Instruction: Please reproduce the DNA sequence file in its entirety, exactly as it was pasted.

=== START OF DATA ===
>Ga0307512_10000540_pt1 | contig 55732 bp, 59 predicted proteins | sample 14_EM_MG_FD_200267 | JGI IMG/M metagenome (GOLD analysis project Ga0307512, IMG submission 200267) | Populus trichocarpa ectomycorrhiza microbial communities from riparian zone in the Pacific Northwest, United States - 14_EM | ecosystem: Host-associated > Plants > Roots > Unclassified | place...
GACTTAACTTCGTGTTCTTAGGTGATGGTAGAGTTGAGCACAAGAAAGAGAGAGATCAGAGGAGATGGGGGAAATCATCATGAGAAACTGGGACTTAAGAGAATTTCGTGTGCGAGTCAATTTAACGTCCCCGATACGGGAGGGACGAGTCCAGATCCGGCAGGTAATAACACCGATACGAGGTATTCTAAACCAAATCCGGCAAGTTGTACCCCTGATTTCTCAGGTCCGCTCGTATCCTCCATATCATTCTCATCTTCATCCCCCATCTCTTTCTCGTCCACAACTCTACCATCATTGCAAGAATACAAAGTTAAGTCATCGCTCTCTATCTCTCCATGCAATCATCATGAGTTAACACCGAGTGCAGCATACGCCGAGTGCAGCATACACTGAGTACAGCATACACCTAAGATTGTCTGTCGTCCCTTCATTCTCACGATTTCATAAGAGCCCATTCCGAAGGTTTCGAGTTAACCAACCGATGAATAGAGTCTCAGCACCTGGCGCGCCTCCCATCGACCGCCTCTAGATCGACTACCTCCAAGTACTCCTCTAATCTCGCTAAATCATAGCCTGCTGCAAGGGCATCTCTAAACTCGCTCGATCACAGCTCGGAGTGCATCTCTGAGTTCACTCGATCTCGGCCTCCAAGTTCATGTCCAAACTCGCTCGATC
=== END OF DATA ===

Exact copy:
>Ga0307512_10000540_pt1 | contig 55732 bp, 59 predicted proteins | sample 14_EM_MG_FD_200267 | JGI IMG/M metagenome (GOLD analysis project Ga0307512, IMG submission 200267) | Populus trichocarpa ectomycorrhiza microbial communities from riparian zone in the Pacific Northwest, United States - 14_EM | ecosystem: Host-associated > Plants > Roots > Unclassified | place...
GACTTAACTTCGTGTTCTTAGGTGATGGTAGAGTTGAGCACAAGAAAGAGAGAGATCAGAGGAGATGGGGGAAATCATCATGAGAAACTGGGACTTAAGAGAATTTCGTGTGCGAGTCAATTTAACGTCCCCGATACGGGAGGGACGAGTCCAGATCCGGCAGGTAATAACACCGATACGAGGTATTCTAAACCAAATCCGGCAAGTTGTACCCCTGATTTCTCAGGTCCGCTCGTATCCTCCATATCATTCTCATCTTCATCCCCCATCTCTTTCTCGTCCACAACTCTACCATCATTGCAAGAATACAAAGTTAAGTCATCGCTCTCTATCTCTCCATGCAATCATCATGAGTTAACACCGAGTGCAGCATACGCCGAGTGCAGCATACACTGAGTACAGCATACACCTAAGATTGTCTGTCGTCCCTTCATTCTCACGATTTCATAAGAGCCCATTCCGAAGGTTTCGAGTTAACCAACCGATGAATAGAGTCTCAGCACCTGGCGCGCCTCCCATCGACCGCCTCTAGATCGACTACCTCCAAGTACTCCTCTAATCTCGCTAAATCATAGCCTGCTGCAAGGGCATCTCTAAACTCGCTCGATCACAGCTCGGAGTGCATCTCTGAGTTCACTCGATCTCGGCCTCCAAGTTCATGTCCAAACTCGCTCGATC